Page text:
Tag Archives: Archbishop Molloy

“The Pride of Whitestone”: Mike Baxter’s lifelong baseball dream realized in Queens

| tcullen@queenscourier.com

File photo

It was late in the game on June 1 when Cardinals catcher Yadier Molina knocked a fly ball to left field. Johan Santana, the Mets starting ace who was still working his way back after missing the entire previous season, was facing a multi-base hit — what could have been the first of any hits that night.

Mike Baxter headed back to the wall, trying to keep the no-no intact. He caught the ball and bounced into the blue padding at a high speed. A few innings later, Santana would go on to record the team’s first no-hitter in a 50-year history.

Whitestone native Baxter, however, would end up throwing his shoulder out during the catch — giving up his own health for the sake of the team he grew up loving and watching.

“It was bitter sweet,” said dad Ray Baxter, who hasn’t missed a home game his son has played since joining the team. “It was great while it happened but all of a sudden, 10 seconds later, you start to worry: it’s your child out there that’s hurt. He’s not getting up, and you see him walk off the field and they’re holding his arm like he’s got a broken arm.”

A few hours after the game, as Santana went through a number of interviews, teammate Justin Turner got to Twitter and dubbed his friend “The Pride of Whitestone.” The nickname has since stuck.

Baxter, 27, has come full circle in his still-young baseball journey. He grew up playing baseball in the Bayside Little League, and then at Archbishop Molloy High School.

From there he went on to play college ball at Columbia University, but found himself unhappy with the program, his father said.

He found a home, to this day, in Tennessee where he transferred to play and study at Vanderbilt University, and still keeps a home today.

Baxter played under long-time Commodores coach Tim Corbin, who said he could always tell the Queens product would make it into the majors based on his all-around abilities and determination.

The young player, his former coach said, could do a number of things at the plate and was resilient in his time at Vanderbilt. It was these factors, among others, that brought Baxter to the majors, Corbin said.

After spending six years with the San Diego Padres organization, Baxter was released in 2011. Nearly instantly, however, the Mets picked him up — making it a bittersweet phone call home.

“It was a tough phone call,” Ray Baxter said, in reference to his son being released from the Padres. “You’ve got to take a breath.”

Baxter acknowledged the same sort of feeling, but went on to say that putting on the Met jersey for the first time was an unbelievable feeling.

“That was just a great day, it all happened so quickly,” he said. “You could say it was a dream come true.”

He finally returned to the team during a series in San Francisco on July 30. A few nights later, against his first big league team, Baxter would tie a team record by drawing five walks. When he returned for his first night back at Citi Field on August 7, Baxter said he was most proud to be back in front of the fans.

“I love playing in New York,” he said. “When you come back to New York and you get back in front of the fans, some of the greatest in the world in my opinion, it’s always exciting taking the field out here.”

The Whitestone native’s future is still to be written and it is unclear what will come in the next few years. His dad, on the other hand, is certain his son will stay in baseball for as long as humanly possible, even after he hangs up his glove.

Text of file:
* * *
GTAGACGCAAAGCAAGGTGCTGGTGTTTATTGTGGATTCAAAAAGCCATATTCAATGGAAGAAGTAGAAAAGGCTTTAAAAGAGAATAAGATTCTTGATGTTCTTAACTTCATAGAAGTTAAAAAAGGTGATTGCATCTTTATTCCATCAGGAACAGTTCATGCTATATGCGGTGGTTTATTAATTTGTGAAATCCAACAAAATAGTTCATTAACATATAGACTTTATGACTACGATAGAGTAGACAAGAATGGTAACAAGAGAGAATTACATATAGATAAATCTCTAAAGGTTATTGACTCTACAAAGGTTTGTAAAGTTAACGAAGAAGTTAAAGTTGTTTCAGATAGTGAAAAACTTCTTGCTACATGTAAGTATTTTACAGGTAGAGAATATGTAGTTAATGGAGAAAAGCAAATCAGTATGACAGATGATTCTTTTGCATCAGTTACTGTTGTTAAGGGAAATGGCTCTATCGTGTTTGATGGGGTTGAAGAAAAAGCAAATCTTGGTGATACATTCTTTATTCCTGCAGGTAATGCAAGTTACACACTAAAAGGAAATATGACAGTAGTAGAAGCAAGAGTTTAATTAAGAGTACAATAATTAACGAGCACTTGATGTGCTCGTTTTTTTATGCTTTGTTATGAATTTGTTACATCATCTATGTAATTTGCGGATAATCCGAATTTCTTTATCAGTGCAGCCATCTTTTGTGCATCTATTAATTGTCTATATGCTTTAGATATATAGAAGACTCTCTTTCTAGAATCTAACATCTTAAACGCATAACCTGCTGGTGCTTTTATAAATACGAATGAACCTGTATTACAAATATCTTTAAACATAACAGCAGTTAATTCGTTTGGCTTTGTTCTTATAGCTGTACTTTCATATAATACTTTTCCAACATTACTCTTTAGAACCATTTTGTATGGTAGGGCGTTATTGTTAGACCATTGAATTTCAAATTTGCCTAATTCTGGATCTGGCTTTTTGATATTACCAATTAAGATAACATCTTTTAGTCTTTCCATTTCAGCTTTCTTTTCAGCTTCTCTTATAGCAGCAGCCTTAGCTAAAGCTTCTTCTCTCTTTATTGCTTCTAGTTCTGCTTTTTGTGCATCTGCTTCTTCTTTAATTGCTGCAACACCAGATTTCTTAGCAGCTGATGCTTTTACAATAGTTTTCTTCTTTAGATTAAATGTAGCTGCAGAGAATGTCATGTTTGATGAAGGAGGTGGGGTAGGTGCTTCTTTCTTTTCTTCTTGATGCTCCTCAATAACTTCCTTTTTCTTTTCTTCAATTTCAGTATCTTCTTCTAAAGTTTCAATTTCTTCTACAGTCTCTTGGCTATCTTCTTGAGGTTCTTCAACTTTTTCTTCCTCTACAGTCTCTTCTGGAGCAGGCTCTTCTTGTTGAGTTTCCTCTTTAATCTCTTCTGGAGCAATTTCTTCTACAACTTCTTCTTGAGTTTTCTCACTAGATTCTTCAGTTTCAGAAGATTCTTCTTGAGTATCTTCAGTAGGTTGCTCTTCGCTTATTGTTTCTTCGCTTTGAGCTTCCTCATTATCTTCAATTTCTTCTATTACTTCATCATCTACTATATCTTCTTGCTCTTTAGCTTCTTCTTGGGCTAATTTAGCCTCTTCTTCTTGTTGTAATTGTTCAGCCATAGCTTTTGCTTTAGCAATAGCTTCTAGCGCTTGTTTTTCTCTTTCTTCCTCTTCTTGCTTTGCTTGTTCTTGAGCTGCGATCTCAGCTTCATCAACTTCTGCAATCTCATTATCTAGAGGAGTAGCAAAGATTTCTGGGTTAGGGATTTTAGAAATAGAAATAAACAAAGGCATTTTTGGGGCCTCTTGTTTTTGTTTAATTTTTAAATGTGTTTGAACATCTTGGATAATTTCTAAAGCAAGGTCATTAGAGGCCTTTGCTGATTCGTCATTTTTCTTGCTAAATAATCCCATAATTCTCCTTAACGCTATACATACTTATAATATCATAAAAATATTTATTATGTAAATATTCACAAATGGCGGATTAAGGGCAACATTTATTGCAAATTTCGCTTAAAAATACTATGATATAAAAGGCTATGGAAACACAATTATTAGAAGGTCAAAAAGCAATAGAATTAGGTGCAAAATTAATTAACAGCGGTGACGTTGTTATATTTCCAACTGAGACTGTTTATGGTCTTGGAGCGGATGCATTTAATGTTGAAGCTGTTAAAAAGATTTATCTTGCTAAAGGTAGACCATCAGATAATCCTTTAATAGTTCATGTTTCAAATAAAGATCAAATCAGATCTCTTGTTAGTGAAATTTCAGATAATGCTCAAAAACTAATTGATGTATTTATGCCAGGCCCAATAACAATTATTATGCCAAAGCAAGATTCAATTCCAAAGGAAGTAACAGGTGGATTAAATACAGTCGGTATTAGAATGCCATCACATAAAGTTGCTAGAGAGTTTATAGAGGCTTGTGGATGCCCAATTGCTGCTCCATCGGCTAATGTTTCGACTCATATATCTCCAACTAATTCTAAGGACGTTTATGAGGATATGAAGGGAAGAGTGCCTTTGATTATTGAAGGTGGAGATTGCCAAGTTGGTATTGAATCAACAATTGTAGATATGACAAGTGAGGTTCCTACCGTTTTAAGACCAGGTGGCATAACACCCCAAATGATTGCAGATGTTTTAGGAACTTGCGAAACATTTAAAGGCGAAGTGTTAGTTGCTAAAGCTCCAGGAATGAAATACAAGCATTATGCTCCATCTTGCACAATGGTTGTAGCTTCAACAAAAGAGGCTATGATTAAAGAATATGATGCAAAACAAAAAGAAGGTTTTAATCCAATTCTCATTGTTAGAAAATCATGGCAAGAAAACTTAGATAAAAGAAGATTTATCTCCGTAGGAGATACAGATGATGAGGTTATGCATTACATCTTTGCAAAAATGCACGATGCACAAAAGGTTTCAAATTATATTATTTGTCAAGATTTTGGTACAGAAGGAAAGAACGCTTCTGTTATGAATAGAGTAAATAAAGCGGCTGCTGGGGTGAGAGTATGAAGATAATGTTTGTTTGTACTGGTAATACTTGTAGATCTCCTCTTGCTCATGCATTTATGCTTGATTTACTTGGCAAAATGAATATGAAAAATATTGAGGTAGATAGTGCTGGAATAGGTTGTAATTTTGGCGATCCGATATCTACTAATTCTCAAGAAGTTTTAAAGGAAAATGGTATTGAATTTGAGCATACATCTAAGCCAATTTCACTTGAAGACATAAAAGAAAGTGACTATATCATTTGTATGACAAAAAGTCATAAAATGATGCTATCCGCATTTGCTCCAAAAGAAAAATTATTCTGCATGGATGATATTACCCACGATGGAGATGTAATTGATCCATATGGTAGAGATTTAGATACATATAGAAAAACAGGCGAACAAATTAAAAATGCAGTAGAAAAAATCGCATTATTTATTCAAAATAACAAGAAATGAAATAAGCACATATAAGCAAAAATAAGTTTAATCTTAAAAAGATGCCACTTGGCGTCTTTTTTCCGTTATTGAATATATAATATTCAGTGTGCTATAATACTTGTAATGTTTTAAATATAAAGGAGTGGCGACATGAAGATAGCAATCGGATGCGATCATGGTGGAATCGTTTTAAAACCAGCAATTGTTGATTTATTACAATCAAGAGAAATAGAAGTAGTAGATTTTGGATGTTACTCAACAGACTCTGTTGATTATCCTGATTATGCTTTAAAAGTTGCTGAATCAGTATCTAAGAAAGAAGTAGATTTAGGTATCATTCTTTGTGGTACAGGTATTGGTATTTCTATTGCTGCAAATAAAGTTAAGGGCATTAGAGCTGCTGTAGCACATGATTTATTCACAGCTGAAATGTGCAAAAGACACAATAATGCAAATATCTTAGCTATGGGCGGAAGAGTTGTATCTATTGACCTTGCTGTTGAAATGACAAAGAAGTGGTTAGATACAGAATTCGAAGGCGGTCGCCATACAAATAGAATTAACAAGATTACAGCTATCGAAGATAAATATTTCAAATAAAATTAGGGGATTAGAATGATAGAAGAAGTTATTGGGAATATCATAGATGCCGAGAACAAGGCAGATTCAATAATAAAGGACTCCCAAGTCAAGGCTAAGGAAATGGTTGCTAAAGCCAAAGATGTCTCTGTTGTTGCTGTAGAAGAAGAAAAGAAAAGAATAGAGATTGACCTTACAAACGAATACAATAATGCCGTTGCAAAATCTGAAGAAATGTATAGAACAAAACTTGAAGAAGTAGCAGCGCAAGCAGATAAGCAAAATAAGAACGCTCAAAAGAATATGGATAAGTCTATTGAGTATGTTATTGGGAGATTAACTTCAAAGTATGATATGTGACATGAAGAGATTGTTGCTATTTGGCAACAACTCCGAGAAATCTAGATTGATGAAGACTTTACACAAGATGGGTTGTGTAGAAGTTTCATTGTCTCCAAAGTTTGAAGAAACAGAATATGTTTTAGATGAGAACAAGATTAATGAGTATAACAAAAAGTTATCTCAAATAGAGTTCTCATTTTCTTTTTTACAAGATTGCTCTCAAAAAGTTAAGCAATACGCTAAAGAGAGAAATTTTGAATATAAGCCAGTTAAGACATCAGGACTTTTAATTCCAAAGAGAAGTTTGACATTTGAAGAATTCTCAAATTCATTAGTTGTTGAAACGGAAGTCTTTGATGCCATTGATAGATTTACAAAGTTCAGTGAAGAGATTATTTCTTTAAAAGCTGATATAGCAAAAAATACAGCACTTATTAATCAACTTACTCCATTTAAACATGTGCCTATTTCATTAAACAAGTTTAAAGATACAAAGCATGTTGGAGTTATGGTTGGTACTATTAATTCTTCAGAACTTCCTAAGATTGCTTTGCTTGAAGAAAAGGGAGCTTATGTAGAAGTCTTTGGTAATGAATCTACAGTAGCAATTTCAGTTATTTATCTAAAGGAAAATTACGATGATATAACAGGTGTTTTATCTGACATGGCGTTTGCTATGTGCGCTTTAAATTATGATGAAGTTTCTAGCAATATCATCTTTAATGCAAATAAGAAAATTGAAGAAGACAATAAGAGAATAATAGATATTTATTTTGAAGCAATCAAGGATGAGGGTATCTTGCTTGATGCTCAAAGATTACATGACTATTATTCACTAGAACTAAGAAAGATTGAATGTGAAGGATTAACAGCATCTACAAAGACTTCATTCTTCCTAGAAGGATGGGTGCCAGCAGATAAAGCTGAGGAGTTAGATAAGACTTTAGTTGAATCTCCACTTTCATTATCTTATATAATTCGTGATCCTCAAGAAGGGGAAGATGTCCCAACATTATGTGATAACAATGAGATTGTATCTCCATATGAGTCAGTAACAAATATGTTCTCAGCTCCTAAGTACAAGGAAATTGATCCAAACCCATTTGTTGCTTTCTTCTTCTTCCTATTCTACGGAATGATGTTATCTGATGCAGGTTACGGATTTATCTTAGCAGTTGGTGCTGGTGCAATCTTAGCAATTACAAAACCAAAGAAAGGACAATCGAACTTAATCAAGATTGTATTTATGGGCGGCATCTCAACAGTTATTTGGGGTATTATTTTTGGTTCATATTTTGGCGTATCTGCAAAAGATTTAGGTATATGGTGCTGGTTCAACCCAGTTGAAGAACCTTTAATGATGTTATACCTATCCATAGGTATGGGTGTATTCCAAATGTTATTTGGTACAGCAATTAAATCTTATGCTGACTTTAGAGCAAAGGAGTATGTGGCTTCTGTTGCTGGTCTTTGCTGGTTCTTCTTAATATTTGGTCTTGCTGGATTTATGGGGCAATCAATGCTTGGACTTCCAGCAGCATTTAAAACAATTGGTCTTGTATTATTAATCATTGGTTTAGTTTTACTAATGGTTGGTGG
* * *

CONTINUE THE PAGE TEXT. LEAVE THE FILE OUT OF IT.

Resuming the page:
“In my heart, I believe Michael is not leaving baseball.”

Vincent Piazza, ‘Lucky Luciano’ from ‘Boardwalk Empire,’ celebrates Basil’s grand opening

| brennison@queenscourier.com


Vincent Piazza, who portrays Lucky Luciano on HBO’s “Boardwalk Empire,” joined family and friends to cut the ribbon at Basil’s grand opening in Astoria last night.

The actor, raised in Maspeth, sat down with The Courier to discuss his Queens upbringing and the upcoming season of Boardwalk Empire at the opening of his relative’s new pizzeria.

“It manages to one up last season,” said Piazza, who graduated from Archbishop Molloy. “It’s the ‘Year of the Gangster.’”


Holy Cross continues winning tradition

| smosco@queenscourier.com


The Holy Cross Knights capped off a rough season on a high note by defeating the Bishop Loughlin Lions, 60-57, netting the Catholic High School Athletic Association (CHSAA) Brooklyn/Queens Diocesan title for the second time in the last seven years.

Made up mostly of seniors, the second-seeded Knights fell behind by double digits early but clamped down defensively and went into halftime down by four. The fifth-seeded Lions showed their sophomore inexperience and relinquished the lead for good in the second half.

Senior Marquise Moore led all scorers dropping 21 points for Knights, while senior teammate Anthony Libroia finished the game with 10 points, 9 rebounds and 9 assists. Elisha Boone led the Lions with 18 points. The Knights also recently defeated Archbishop Molloy in the CHSAA intersectional quarterfinals. Moore starred again, scoring 23 points, grabbing nine rebounds and dishing out six assists.

Molloy mobilizes to help paralyzed teen

| mchan@queenscourier.com

Photos courtesy of Joe Sommo

Justin Thompson had just gotten his learner’s permit.

His parents’ only cause for concern at the time was the thought of their newly-minted 16 year old one day hitting the roads solo.
But all slated plans to drive, to land a starting spot in varsity soccer, to lead a normal teenage life, came screeching to a halt in October 2011 when the Springfield Gardens teen was shot in the back.

“In my mind, as a parent, I thought driving would be the next worry, the next hurdle,” Donald Thompson said. “This shows you life throws you some unexpected things.”

Justin and his friends were leaving a party in Cambria Heights when they suddenly saw a herd of people running “in all kinds of directions.”
“All hell broke loose,” the family said.

There was a shot fired, and Justin felt a burning in his back before losing his legs and hitting the ground.

The bullet — traveling from the right to left side of Justin’s back — was embedded in his armpit. It bruised, but did not sever, his spinal cord, doctors said.

Now, Justin is paralyzed below the waist.

“We hope it’s temporary,” Donald said. “But no doctor will say he’ll never walk again and no doctor will say he’ll be up and running by tomorrow.”

Still, his family said “since day one, his spirits have been high,” and that eternal positive attitude is something they are grateful for.